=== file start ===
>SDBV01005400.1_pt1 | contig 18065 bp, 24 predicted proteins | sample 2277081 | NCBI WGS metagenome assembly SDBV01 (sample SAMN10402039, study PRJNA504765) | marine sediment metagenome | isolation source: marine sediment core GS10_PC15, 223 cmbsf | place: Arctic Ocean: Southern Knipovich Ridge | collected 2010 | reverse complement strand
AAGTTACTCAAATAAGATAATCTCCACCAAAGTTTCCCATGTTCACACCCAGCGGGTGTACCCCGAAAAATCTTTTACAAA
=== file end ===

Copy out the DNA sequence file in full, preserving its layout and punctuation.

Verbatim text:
>SDBV01005400.1_pt1 | contig 18065 bp, 24 predicted proteins | sample 2277081 | NCBI WGS metagenome assembly SDBV01 (sample SAMN10402039, study PRJNA504765) | marine sediment metagenome | isolation source: marine sediment core GS10_PC15, 223 cmbsf | place: Arctic Ocean: Southern Knipovich Ridge | collected 2010 | reverse complement strand
AAGTTACTCAAATAAGATAATCTCCACCAAAGTTTCCCATGTTCACACCCAGCGGGTGTACCCCGAAAAATCTTTTACAAA